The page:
Stata Resources

Here are some Stata resources that I have found useful. Statistics with Stata by Hamilton is good for beginners although it is overpriced. For the basics I like German Rodriguez’s free Stata tutorial best, good material can also be found at UCLA’s Stata starter kit and UNC’s Stata Tutorial; two page Stata is good for getting started quickly.

Christopher Baum’s book An Introduction to Modern Econometrics using Stata is excellent and worth the price. The world is indebted to Baum for a number of Stata programs such as NBERCycles which shades in NBER recession dates on time series graphs–this was a big help in producing graphs for our textbook!–so buy Baum’s book and support a public good.

I have found it hugely useful to peruse the proceedings of Stata meetings where you can find professional guides to using Stata to do advanced econometrics. For example, here is Austin Nichols on Regression Discontinuity and related methods, Robert Guitierrez on Recent Developments in Multilevel Modeling, Colin Cameron on Panel Data Methods and David Drukker on Dynamic Panel Models.

I found A Visual Guide to Stata Graphics very useful and then I lent it to someone who never returned it. I suppose they found it very useful as well. I haven’t bought another copy, since it is fairly easy to edit graphs in the newer versions of Stata. You can probably get by with this online guide.

German Rodriguez, mentioned earlier, has an attractively presented class on generalized linear models with lots of material. The LSE has a PhD class on Stata, here are the class notes: Introduction to Stata and Advanced Stata Topics.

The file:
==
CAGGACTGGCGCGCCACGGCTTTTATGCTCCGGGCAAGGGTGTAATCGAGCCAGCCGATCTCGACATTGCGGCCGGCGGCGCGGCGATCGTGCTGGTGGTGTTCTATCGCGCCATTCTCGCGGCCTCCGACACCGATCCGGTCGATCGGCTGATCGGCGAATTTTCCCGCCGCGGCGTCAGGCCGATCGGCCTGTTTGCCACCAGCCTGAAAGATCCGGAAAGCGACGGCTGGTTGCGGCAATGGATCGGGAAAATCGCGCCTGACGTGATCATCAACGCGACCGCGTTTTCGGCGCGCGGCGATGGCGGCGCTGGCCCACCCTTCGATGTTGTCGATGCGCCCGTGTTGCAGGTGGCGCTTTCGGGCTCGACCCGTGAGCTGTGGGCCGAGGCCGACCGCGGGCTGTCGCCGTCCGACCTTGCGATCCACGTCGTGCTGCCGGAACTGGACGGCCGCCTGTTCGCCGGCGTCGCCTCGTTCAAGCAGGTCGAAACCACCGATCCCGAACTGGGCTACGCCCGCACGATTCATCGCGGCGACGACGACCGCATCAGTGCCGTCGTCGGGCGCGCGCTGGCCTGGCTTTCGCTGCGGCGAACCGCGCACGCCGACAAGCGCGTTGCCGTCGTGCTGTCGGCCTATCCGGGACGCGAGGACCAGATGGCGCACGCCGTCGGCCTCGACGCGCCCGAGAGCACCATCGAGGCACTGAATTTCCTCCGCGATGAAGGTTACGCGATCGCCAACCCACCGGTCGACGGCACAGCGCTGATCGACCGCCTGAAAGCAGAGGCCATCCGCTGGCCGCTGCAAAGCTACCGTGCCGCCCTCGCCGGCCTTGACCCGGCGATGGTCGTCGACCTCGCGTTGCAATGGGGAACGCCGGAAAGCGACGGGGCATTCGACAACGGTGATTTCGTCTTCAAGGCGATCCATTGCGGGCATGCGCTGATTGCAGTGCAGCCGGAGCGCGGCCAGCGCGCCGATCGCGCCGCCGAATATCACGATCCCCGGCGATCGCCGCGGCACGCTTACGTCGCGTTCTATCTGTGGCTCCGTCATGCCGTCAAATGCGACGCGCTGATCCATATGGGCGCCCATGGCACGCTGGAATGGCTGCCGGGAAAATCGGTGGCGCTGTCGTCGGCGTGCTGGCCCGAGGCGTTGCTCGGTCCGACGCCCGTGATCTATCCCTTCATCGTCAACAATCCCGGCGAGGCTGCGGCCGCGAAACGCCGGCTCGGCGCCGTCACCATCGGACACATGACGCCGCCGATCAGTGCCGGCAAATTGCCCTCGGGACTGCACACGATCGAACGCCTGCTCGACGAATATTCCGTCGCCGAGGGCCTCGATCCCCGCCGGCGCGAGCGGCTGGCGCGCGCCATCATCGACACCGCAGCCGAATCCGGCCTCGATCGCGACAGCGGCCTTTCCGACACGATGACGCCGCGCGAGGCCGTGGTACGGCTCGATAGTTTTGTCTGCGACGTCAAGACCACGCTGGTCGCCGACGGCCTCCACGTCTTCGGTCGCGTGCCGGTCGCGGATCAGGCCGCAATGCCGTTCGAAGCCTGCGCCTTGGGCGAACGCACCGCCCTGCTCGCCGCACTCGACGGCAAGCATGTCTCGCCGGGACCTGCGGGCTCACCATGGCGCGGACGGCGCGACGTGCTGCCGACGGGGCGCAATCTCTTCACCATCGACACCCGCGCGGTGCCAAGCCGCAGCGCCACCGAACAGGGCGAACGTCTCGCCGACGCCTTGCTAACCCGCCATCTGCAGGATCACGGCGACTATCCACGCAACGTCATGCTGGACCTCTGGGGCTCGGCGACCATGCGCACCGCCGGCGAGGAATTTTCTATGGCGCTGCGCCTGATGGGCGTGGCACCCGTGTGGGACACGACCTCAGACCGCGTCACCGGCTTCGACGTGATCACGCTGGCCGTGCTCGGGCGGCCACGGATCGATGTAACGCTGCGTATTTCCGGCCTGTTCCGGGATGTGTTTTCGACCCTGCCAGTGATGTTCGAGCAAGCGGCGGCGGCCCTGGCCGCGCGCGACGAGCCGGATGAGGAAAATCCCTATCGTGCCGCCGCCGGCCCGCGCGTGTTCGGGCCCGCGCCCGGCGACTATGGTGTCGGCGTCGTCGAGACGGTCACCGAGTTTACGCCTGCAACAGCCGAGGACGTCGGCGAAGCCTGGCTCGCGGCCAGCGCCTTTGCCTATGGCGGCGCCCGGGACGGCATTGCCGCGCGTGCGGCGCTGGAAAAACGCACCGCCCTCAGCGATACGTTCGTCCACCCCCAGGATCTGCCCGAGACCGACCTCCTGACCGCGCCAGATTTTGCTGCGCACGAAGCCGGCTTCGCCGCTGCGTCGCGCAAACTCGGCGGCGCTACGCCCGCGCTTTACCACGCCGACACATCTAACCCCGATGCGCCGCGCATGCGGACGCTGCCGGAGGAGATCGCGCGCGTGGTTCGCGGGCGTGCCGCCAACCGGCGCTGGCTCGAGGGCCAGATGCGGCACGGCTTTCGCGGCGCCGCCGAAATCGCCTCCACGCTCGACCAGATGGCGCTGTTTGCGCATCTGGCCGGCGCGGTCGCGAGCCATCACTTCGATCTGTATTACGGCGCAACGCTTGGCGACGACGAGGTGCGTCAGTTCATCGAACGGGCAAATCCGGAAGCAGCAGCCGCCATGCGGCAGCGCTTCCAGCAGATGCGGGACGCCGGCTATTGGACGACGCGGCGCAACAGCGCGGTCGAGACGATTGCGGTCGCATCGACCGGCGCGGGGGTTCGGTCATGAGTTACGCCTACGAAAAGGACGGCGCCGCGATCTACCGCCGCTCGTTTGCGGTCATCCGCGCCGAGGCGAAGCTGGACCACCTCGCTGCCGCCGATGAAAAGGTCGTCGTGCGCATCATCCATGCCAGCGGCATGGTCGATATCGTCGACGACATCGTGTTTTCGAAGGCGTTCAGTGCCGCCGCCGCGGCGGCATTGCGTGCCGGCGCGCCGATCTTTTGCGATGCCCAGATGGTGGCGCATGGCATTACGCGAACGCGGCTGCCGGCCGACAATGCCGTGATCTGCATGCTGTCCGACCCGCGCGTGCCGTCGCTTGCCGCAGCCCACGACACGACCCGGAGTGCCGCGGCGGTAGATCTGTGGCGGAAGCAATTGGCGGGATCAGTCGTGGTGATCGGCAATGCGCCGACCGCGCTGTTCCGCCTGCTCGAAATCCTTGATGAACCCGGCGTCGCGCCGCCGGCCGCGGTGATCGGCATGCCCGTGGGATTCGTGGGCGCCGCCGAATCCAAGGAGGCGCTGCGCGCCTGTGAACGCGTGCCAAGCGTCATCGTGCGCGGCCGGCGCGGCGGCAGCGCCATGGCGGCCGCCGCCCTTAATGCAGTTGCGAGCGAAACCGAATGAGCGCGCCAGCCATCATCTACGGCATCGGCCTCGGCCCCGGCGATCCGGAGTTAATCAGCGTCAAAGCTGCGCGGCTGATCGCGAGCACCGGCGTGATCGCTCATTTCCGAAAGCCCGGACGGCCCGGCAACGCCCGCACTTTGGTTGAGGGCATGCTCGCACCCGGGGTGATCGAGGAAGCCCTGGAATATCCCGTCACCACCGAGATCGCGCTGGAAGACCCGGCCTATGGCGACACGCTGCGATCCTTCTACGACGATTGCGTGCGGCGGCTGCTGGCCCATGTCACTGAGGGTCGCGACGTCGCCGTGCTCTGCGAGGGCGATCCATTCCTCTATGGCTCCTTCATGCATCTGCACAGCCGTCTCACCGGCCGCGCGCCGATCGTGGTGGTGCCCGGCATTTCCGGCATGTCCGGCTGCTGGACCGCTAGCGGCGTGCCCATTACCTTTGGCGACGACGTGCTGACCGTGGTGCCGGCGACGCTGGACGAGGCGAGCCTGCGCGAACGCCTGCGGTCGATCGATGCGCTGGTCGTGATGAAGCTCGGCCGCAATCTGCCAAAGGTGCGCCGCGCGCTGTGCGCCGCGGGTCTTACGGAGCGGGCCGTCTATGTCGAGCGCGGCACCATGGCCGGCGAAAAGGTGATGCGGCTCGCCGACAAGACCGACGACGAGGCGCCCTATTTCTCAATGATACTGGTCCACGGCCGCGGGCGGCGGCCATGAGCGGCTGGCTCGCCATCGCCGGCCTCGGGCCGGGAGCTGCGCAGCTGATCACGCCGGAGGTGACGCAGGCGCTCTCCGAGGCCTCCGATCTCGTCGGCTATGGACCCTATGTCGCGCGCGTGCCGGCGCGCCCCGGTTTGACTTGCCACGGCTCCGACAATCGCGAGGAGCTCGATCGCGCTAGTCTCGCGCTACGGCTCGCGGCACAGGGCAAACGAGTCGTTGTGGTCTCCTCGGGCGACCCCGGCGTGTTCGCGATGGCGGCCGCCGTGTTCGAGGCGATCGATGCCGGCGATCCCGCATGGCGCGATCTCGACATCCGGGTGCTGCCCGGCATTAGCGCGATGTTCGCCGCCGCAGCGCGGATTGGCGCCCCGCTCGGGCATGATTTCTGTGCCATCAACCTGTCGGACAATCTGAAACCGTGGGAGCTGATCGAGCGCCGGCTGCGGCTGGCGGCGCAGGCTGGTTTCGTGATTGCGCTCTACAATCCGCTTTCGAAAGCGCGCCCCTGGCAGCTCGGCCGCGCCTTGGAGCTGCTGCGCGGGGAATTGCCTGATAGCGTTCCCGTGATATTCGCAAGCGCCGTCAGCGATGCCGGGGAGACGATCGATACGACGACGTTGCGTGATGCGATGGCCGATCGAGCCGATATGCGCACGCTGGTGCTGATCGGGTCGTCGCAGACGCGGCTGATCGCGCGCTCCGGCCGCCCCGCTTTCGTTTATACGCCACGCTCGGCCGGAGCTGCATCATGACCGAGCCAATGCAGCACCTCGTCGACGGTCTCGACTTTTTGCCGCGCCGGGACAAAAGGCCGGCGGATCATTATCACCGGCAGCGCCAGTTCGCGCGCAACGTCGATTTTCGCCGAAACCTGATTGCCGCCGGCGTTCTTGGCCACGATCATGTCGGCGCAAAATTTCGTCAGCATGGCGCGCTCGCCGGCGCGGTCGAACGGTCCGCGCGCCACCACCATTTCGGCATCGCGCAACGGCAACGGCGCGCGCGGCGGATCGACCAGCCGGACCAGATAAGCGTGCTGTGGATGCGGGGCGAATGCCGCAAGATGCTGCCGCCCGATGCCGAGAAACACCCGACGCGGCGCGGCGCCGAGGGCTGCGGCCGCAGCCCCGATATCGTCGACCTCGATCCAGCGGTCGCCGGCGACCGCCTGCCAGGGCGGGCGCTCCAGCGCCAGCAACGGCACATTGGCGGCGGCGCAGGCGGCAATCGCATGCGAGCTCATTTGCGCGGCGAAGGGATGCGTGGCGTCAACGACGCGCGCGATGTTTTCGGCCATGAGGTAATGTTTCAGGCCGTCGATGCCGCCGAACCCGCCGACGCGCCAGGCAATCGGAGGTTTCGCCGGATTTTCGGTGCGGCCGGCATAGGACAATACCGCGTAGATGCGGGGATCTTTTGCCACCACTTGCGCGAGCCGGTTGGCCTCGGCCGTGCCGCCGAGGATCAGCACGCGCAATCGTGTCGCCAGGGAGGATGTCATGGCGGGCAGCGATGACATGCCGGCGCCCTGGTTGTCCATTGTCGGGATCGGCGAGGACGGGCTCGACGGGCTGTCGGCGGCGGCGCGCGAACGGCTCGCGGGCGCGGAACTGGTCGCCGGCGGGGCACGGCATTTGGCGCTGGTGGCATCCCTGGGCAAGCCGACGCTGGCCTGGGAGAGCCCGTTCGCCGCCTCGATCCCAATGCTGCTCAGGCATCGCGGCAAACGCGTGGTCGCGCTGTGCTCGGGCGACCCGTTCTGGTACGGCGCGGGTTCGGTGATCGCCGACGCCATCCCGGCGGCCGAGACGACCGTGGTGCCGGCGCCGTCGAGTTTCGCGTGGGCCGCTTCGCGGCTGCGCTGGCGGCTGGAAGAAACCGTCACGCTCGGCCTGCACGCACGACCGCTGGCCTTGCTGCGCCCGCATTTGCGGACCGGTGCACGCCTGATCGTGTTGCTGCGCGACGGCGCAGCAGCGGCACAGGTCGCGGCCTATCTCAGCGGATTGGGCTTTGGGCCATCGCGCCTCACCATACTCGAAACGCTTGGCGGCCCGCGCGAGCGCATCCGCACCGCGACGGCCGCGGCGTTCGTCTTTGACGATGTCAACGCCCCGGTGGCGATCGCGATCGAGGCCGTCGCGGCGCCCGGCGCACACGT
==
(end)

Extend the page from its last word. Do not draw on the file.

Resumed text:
Creating a map in Stata is painful since there are a host of incompatible file formats that have to be converted (I spent several hours yesterday working to convert a dBase IV to dBase III file just so I could convert the latter to dta). Still, when it works, it works well. Friedrich Huebler has some of the details.

The reshape command is often critical but difficult, here is a good guide.

Here are many more sources of links: Stata resources, Stata Links, Resources for Learning Stata, and Gabriel Rossman’s blog Code and Culture.


At the steep prices Stata sells at is it much better than a free option like R? Just curious.

Could somebody link to a "resources for R" post? Or write one?
That being said, I like stata and find it more user-friendly than R. So thank you very much, Alex; I have sent the post out to all my colleague graduate students.

Stata is to R as Windows is to Linux.

The Statalist archives are very useful as well because most questions you would want to ask have been asked before and many have ben answered.

To those asking about R and Stata, the advantages I've found with R are a cool 3D scatterplot, object oriented programming makes it easier to grab and use stuff like your covariance matrix after regression, and I'm told that unlike Stata the mapping functions are very useful. The advantages of Stata are everything else. This is just for me though, statisticians I find prefer R and economists prefer Stata.

R works like a Maserati, extremely flexible, cutting-edge.
Stata and the old statistical industry standard SAS work like a Ford,
straight forward, easier than R because they lack flexibility.

Unfortunately, the statistics professors at George Mason University stopped teaching R/Splus a decade ago, but they still use R for their profession,
because their students enter jobs with only SAS or some other basic statistical programming language.
Managers largely choose something like SAS because they cannot use cutting-edge R; because actually spending money on software lets them get answers for money and assign blame; and because they do not conceive the greater variety of statistical problems/solutions and quicker/more-difficult computing solutions.

Gnuplot needs a mention for plotting. Very versatile. Does maps and 3D plots too.

@Adam Ozimek:

Do you find use for 3D scatter plots? Whenever I tried it becomes a mess of data hard to read. Of course, it does have a high coolness-index.